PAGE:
This weekend’s post is centered on workplace bullies. They are just about everywhere, you name it.
Bullying comes in different forms, and sometimes in the most subtle of ways. Some have even adopted management styles that have been applauded for ‘delivering on outcomes’, but whose longer-term effects are actually corrosive. What isn’t realized is the damage done to employees’ morale, mental health, physical well-being and, ultimately, the firm’s bottom line.
I was going through the CIPD people management journal and found just the perfect article to give more light on the subject. Claire Warren, in an insightful fashion, identified and detailed the characteristics of various classes of bullies. The classic old-school type is characterized by very dominant, aggressive and brash behaviour patterns. The sly and reputation damager, is what she described as “the snake”. “The underminer” sees to it that you remain redundant or, at the very least, viewed as being incompetent; and “the critic” constantly magnifies lapses/errors. If I may add to the list, the “silent treatment warlord” would be one who typically offers no support or feedback but allows you fall in the ditch – showing you off to the world when you are at your worst.
Quite rare but true all the same, bullying isn’t just a preserve for managers or the top echelon; Subordinates have also been reported to bully their bosses. By deliberately being insubordinate and vengeful, some have frustrated their line managers, even, out of employment.
Bullying in all its forms contribute to the increasing cases of absenteeism, staff turnover, health challenges as well as recruitment & selection costs borne by organizations. Consequently, a dip in performance, employee contribution and ultimately profitability becomes inevitable.
HR’s Role in all of this:
- At the very least, a culture of respect is the starting point. It behoves the HR department to ensure policies and practices are guided and driven by this theme.
- As I have mentioned in previous posts, the manager-associate relationship is key to employee engagement. Providing an avenue for staff to air harassment concerns anonymously is certainly another step in the right direction.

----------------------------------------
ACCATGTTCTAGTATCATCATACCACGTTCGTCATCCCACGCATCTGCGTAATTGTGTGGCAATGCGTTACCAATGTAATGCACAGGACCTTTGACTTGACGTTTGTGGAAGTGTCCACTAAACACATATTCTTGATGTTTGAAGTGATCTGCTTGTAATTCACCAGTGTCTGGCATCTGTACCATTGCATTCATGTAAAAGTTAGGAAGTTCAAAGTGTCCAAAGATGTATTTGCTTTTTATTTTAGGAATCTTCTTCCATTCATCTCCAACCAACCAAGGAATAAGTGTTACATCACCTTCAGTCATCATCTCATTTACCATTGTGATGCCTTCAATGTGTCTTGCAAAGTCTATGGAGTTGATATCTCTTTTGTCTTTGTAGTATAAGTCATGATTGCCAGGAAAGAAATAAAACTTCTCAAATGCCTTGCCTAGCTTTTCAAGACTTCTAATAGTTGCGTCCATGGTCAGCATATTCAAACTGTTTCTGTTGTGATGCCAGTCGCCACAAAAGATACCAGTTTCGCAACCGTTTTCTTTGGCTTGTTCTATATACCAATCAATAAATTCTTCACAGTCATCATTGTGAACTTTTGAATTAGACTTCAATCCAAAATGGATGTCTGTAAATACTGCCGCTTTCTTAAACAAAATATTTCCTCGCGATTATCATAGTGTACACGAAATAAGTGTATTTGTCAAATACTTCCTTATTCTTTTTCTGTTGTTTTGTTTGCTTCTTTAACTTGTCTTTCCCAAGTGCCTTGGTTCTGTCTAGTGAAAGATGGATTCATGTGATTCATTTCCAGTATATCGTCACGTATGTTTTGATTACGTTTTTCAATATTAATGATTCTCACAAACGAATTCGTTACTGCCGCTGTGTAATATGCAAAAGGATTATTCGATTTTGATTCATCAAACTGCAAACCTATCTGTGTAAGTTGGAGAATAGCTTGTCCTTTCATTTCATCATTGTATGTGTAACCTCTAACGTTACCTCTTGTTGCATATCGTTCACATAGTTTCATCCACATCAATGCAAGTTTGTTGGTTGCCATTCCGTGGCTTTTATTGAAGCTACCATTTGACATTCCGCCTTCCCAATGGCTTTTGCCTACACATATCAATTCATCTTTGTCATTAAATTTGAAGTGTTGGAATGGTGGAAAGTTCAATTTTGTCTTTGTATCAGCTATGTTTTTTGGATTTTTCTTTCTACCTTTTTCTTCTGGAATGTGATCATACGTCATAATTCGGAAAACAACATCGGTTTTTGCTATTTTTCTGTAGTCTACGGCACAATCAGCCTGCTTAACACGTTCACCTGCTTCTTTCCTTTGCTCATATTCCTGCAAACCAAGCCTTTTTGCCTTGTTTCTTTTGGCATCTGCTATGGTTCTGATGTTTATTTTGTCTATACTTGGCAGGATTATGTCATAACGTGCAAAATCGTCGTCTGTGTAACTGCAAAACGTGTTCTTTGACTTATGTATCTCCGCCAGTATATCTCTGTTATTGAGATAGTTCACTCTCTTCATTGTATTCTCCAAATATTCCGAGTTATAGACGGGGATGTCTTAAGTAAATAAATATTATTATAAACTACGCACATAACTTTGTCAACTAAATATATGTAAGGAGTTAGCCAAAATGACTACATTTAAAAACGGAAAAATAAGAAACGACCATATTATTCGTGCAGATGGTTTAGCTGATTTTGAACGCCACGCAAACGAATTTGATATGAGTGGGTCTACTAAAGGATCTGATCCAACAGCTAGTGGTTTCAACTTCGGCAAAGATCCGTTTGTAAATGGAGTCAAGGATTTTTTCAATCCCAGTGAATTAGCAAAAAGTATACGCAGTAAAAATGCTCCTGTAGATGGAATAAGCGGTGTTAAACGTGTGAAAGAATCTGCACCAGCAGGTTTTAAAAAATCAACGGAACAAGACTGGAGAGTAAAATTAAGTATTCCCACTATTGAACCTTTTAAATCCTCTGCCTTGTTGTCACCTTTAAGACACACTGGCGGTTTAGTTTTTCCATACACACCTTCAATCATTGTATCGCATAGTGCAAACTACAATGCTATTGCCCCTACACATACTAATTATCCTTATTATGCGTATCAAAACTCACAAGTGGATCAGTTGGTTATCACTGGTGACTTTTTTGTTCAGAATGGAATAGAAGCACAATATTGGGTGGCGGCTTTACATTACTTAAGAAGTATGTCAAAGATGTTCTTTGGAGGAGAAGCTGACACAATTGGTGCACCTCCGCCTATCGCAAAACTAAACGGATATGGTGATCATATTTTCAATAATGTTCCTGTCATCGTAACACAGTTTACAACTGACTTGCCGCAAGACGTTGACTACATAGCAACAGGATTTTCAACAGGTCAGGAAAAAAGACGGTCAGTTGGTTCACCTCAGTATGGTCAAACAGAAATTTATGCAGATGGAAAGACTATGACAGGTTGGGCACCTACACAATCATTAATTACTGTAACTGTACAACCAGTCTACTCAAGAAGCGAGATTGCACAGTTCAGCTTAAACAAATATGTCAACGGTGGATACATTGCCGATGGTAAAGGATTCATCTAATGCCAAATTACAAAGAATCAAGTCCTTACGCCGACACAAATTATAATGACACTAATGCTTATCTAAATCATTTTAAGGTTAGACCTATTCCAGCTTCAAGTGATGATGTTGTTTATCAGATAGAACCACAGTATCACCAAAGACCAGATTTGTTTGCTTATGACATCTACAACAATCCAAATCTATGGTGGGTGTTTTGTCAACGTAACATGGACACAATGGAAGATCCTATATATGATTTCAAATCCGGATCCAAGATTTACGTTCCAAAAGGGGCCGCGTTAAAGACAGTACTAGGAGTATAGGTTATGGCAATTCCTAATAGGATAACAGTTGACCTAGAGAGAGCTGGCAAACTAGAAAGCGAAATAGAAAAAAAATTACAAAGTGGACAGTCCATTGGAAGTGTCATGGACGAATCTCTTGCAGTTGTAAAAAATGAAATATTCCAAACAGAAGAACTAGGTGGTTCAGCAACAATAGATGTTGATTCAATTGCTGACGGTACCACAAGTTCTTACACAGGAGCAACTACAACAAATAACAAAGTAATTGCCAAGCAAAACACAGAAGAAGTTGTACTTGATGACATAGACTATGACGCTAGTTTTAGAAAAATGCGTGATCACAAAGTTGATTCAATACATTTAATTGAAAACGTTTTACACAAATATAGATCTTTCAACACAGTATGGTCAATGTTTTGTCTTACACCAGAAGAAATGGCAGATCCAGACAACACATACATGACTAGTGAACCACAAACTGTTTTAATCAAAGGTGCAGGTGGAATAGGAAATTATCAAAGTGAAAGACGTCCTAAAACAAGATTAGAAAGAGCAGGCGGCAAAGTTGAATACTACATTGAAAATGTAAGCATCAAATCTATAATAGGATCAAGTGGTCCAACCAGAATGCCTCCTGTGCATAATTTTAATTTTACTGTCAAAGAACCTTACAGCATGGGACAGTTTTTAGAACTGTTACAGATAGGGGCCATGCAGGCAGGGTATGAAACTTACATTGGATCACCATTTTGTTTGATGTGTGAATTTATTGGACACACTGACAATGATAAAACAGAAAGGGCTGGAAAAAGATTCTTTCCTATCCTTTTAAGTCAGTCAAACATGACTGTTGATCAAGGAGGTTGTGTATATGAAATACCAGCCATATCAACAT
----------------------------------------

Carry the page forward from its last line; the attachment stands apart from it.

- Consequent to the preceding point, and after all necessary investigation into the matter has been undergone, is the need to ensure erring members are sanctioned in accordance to the operating codes of conduct/guidelines. There should be no sacred cows, and rules should be applied fairly to all. .
- Sometimes, bullying may be more of a process problem than it is an individual’s behaviour. According to the CIPD, “bullying behaviour” may stem from how an organization conducts business or its defined way of measuring performance or instilling required behaviour. Where this obtains, senior management will need to lead the process of enforcing a culture of respect (see CIPD, 2005).
The work place needn’t be a dreaded zone. It is said that we spend a third of our lives in the company of our colleagues, then at the very least, it isn’t asking too much that our experiences be void of intimidation, fear and despair. The ultimate is to attest to working in a pleasant environment, bullies make that dream far-fetched.
We owe it to ourselves to ensure that we not only treat others with respect but that we also fight the culture of bullying in our environment.
Bullying Doesn’t Have to Mean Malcom Tucker-Style bawling: Subtle Digs Are Just As Devastating. People Management Journal. October 2013 issue. p25.
CIPD. (2005), Bullying at Work: Beyond Policies to a Culture of Respect. (Online). (Accessed 16 May, 2014). Available from: http://www.cipd.co.uk/hr-resources/guides/bullying-work-beyond-policies-culture-respect.aspx